Controversial DUI Enforcement

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A news article in USA Today features Fresno Police Department's aggressive efforts to curb repeat DUI offenders.  I think they are on to something despite its controversial methods.

Repeat DUI offenders are typically alcohol dependent and require herculean effort to stay sober. Breaking this addictive cycle of drinking and driving, states have responded with lower legal limits, tougher penalties, and even yellow license plates here in Ohio.  However, as a practitioner on the front lines of this battle, alcoholics think more about their next drink than worrying about driving without a license. 

So, Fresno P.D. is helping these folks in their efforts not to drink.  Fresno P.D. may be the toughest city in the United States in DUI enforcement.  This city of 460,000 has more sobriety checkpoints per capita than any other city.  There were 96 just last year! Columbus, Ohio DUI enforcement might allow for 10 checkpoints in any given year. 

Unlike any other city in the United States, Fresno police officers sit in bar parking lots in unmarked cars watching people stumble out of local watering holes.  Marked units are then called in to sweep up the DUI motorist before he can get to the intersection.  Why wait for an accident.  Most DUI lawyers nitpick traffic stops for being unrelated to impairment anyway.  Here is enforcement of impaired people as they enter a vehicle.  Let the DUI lawyers nitpick whether or not the person was impaired as they walked out of a bar. Plus, the deterrent effect is huge!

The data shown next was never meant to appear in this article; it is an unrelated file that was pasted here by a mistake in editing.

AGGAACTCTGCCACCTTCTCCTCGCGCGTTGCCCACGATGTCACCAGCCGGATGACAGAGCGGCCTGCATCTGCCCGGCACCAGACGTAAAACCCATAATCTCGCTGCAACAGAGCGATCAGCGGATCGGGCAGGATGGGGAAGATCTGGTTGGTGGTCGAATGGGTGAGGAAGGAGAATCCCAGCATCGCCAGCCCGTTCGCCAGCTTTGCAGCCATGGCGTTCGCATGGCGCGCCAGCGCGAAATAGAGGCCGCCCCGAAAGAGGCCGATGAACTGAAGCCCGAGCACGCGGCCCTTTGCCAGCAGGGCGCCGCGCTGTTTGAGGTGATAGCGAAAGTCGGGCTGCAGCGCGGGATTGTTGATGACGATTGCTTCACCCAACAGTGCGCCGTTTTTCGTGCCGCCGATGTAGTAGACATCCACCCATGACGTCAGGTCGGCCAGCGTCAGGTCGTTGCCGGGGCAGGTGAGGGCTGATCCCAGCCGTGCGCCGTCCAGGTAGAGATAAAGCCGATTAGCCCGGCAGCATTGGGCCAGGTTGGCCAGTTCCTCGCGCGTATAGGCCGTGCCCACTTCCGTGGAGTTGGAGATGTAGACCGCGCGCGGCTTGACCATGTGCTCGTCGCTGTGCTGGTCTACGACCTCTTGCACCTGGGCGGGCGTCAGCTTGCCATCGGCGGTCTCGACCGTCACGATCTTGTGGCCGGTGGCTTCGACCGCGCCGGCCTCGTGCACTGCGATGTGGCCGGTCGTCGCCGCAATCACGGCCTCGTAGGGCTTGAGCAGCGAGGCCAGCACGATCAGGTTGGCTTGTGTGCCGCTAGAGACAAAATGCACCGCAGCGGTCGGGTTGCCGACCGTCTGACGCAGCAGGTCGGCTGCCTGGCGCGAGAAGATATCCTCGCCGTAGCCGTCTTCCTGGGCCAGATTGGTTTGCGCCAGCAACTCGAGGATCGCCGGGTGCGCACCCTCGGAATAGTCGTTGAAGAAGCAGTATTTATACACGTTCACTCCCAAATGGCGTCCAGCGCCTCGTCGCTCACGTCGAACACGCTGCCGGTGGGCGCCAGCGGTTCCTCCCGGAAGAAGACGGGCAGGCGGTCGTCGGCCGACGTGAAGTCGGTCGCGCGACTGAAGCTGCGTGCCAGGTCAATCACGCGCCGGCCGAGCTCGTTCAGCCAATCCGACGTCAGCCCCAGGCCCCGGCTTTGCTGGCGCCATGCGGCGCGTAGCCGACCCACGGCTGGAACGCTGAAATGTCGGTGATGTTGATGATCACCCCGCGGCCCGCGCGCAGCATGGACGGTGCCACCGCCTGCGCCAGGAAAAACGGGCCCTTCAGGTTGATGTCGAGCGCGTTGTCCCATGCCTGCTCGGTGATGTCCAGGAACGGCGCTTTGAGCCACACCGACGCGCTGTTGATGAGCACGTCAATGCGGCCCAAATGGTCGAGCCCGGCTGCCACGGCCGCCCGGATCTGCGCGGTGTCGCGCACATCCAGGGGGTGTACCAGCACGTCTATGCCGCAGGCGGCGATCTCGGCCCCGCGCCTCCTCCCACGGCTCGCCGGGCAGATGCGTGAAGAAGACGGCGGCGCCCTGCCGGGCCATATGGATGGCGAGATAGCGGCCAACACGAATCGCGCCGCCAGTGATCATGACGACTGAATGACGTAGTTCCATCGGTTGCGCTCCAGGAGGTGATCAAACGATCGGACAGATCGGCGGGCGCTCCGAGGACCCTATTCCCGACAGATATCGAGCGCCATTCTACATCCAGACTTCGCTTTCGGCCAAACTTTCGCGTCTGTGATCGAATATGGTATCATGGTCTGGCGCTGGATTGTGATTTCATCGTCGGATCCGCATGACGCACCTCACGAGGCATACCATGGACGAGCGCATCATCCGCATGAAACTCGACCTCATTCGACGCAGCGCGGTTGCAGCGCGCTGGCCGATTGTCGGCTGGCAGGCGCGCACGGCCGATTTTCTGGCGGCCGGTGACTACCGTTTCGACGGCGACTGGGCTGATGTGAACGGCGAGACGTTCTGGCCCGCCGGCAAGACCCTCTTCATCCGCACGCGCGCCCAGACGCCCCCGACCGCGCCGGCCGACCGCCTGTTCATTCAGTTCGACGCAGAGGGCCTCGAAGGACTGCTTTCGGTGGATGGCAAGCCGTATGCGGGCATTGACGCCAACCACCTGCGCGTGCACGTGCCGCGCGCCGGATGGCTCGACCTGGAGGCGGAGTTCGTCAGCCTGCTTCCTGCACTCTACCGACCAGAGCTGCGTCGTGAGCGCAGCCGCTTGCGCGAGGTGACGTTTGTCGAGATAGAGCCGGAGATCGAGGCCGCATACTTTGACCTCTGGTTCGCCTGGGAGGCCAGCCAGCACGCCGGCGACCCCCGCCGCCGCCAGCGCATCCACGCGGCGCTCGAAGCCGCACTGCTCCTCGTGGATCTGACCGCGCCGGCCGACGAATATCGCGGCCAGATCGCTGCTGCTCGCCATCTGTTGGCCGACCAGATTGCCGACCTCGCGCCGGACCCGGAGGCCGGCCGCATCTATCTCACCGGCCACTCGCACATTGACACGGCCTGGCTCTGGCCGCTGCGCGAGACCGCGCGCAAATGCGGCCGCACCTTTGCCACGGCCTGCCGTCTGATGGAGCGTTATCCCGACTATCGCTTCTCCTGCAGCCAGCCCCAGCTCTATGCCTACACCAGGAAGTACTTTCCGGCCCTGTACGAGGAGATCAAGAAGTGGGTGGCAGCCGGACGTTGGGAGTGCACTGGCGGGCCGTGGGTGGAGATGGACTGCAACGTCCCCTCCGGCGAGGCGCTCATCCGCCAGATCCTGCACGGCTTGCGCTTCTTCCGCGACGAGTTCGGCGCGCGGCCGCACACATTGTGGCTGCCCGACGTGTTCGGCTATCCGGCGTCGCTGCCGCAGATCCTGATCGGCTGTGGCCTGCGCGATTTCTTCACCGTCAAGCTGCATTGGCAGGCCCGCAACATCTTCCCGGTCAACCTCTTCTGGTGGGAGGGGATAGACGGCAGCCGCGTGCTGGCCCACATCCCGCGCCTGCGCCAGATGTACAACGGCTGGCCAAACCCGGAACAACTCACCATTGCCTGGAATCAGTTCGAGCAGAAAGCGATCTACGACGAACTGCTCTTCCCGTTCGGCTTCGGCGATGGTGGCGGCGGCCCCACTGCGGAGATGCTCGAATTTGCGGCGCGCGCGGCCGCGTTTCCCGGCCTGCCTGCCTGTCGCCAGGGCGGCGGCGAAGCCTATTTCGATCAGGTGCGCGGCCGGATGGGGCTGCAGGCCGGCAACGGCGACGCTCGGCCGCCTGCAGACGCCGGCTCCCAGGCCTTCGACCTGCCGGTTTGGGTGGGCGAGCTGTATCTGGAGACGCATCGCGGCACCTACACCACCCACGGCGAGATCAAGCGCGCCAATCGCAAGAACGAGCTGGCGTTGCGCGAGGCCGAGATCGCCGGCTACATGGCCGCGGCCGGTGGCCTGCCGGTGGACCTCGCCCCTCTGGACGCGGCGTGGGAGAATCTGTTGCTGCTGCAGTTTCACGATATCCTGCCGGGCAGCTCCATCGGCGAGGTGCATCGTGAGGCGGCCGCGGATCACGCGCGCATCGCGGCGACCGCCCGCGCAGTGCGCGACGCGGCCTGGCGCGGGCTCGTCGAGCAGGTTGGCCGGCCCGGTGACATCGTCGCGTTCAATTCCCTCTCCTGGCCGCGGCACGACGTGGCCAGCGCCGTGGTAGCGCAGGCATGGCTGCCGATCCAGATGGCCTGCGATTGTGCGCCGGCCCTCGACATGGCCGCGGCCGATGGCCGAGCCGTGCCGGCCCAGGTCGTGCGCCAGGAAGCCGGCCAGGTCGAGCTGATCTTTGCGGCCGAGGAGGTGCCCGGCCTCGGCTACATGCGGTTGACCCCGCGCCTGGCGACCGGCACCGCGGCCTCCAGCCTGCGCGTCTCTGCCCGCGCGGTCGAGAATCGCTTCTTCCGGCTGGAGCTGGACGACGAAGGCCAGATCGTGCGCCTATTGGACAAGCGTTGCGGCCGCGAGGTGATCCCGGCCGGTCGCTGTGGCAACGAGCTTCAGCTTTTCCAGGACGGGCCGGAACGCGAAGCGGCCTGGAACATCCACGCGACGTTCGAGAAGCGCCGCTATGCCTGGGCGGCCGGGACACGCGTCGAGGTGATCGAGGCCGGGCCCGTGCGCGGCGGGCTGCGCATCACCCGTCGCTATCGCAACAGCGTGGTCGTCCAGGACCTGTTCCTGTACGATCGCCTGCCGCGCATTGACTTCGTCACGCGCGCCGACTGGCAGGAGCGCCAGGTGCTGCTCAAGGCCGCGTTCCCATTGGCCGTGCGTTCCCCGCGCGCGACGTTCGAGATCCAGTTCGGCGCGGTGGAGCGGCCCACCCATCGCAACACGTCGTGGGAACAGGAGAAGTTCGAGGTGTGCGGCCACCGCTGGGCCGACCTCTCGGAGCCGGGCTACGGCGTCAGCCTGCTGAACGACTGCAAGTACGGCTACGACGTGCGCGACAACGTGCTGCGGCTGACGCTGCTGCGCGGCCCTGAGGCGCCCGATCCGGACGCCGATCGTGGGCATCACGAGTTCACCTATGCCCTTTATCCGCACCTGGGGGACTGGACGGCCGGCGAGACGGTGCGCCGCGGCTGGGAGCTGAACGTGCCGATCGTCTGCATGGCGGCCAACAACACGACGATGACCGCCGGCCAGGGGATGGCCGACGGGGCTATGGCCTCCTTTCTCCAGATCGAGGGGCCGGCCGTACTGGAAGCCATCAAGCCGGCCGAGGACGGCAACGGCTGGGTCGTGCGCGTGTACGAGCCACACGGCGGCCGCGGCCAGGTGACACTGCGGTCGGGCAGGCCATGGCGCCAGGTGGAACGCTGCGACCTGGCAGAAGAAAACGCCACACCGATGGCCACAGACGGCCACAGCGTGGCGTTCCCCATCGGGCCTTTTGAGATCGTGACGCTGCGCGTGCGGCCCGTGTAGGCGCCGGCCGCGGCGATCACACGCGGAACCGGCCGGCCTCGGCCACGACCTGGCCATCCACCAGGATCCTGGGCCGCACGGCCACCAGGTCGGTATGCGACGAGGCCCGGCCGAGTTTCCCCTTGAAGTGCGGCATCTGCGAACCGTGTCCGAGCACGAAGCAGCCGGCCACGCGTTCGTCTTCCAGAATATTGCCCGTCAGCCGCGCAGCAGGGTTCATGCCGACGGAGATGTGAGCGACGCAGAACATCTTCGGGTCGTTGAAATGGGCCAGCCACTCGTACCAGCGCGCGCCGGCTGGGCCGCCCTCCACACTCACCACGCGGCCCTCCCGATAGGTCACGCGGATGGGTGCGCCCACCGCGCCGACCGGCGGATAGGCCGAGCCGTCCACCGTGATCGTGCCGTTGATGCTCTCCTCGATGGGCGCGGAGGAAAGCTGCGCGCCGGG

However, the most aggressive action may be the use of GPS.  Fresno police officers will sneek into the driveways of convicted DUI offenders who are on probation and place a stealth GPS device on the DUI offender's vehicle.  The GPS alerts police or a probation officer when the DUI probationer goes into a bar or tavern.

Professionally, I have no problems with this in light of the fact GPS is reserved for  repeat DUI offenders who have already acknowledged, in court, their alcoholism and desire to get sober. If this technology is a deterrent and/or allows for immediate intervention that the offender already desires, then why not. I am sure other civil libertarians will find my opinion out of step with their philosophy,. When it comes to protecting us from each other, that is where most libertarians and Ayn Rand followers would concede governmental intervention is naturally justified.